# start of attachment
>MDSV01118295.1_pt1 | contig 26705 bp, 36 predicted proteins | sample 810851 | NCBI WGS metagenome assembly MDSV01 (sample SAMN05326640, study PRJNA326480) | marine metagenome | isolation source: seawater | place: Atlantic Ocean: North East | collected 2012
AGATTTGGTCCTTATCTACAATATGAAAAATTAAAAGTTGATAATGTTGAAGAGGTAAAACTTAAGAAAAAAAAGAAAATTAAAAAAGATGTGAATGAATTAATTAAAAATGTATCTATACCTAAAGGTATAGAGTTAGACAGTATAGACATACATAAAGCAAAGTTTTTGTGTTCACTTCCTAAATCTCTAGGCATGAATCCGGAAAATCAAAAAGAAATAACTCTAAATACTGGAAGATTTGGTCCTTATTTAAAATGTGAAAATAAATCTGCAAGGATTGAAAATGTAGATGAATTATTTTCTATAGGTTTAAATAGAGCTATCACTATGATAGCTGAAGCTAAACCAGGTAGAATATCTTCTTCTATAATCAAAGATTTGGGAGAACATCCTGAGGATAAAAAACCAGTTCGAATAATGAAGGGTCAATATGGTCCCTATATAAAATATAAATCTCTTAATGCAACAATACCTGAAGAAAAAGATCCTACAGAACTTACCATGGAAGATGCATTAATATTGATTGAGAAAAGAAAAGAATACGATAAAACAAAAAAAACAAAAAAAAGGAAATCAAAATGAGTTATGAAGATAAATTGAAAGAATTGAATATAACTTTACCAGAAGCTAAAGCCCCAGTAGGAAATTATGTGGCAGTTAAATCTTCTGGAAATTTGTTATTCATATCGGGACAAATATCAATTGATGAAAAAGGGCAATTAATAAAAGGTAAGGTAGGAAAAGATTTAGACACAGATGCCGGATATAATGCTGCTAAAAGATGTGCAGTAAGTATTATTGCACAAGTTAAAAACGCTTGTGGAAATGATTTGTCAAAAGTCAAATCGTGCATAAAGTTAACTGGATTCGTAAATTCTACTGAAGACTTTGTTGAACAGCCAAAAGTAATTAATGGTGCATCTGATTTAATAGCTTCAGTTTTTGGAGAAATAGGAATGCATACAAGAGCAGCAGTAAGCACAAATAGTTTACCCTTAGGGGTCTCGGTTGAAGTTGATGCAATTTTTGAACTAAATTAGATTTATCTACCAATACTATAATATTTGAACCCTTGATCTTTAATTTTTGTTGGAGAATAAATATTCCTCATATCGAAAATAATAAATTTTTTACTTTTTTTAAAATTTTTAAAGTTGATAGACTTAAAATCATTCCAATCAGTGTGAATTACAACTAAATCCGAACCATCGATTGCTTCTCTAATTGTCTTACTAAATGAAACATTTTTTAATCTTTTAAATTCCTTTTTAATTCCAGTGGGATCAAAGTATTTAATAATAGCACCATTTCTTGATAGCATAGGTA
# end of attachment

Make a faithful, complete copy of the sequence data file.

>MDSV01118295.1_pt1 | contig 26705 bp, 36 predicted proteins | sample 810851 | NCBI WGS metagenome assembly MDSV01 (sample SAMN05326640, study PRJNA326480) | marine metagenome | isolation source: seawater | place: Atlantic Ocean: North East | collected 2012
AGATTTGGTCCTTATCTACAATATGAAAAATTAAAAGTTGATAATGTTGAAGAGGTAAAACTTAAGAAAAAAAAGAAAATTAAAAAAGATGTGAATGAATTAATTAAAAATGTATCTATACCTAAAGGTATAGAGTTAGACAGTATAGACATACATAAAGCAAAGTTTTTGTGTTCACTTCCTAAATCTCTAGGCATGAATCCGGAAAATCAAAAAGAAATAACTCTAAATACTGGAAGATTTGGTCCTTATTTAAAATGTGAAAATAAATCTGCAAGGATTGAAAATGTAGATGAATTATTTTCTATAGGTTTAAATAGAGCTATCACTATGATAGCTGAAGCTAAACCAGGTAGAATATCTTCTTCTATAATCAAAGATTTGGGAGAACATCCTGAGGATAAAAAACCAGTTCGAATAATGAAGGGTCAATATGGTCCCTATATAAAATATAAATCTCTTAATGCAACAATACCTGAAGAAAAAGATCCTACAGAACTTACCATGGAAGATGCATTAATATTGATTGAGAAAAGAAAAGAATACGATAAAACAAAAAAAACAAAAAAAAGGAAATCAAAATGAGTTATGAAGATAAATTGAAAGAATTGAATATAACTTTACCAGAAGCTAAAGCCCCAGTAGGAAATTATGTGGCAGTTAAATCTTCTGGAAATTTGTTATTCATATCGGGACAAATATCAATTGATGAAAAAGGGCAATTAATAAAAGGTAAGGTAGGAAAAGATTTAGACACAGATGCCGGATATAATGCTGCTAAAAGATGTGCAGTAAGTATTATTGCACAAGTTAAAAACGCTTGTGGAAATGATTTGTCAAAAGTCAAATCGTGCATAAAGTTAACTGGATTCGTAAATTCTACTGAAGACTTTGTTGAACAGCCAAAAGTAATTAATGGTGCATCTGATTTAATAGCTTCAGTTTTTGGAGAAATAGGAATGCATACAAGAGCAGCAGTAAGCACAAATAGTTTACCCTTAGGGGTCTCGGTTGAAGTTGATGCAATTTTTGAACTAAATTAGATTTATCTACCAATACTATAATATTTGAACCCTTGATCTTTAATTTTTGTTGGAGAATAAATATTCCTCATATCGAAAATAATAAATTTTTTACTTTTTTTAAAATTTTTAAAGTTGATAGACTTAAAATCATTCCAATCAGTGTGAATTACAACTAAATCCGAACCATCGATTGCTTCTCTAATTGTCTTACTAAATGAAACATTTTTTAATCTTTTAAATTCCTTTTTAATTCCAGTGGGATCAAAGTATTTAATAATAGCACCATTTCTTGATAGCATAGGTA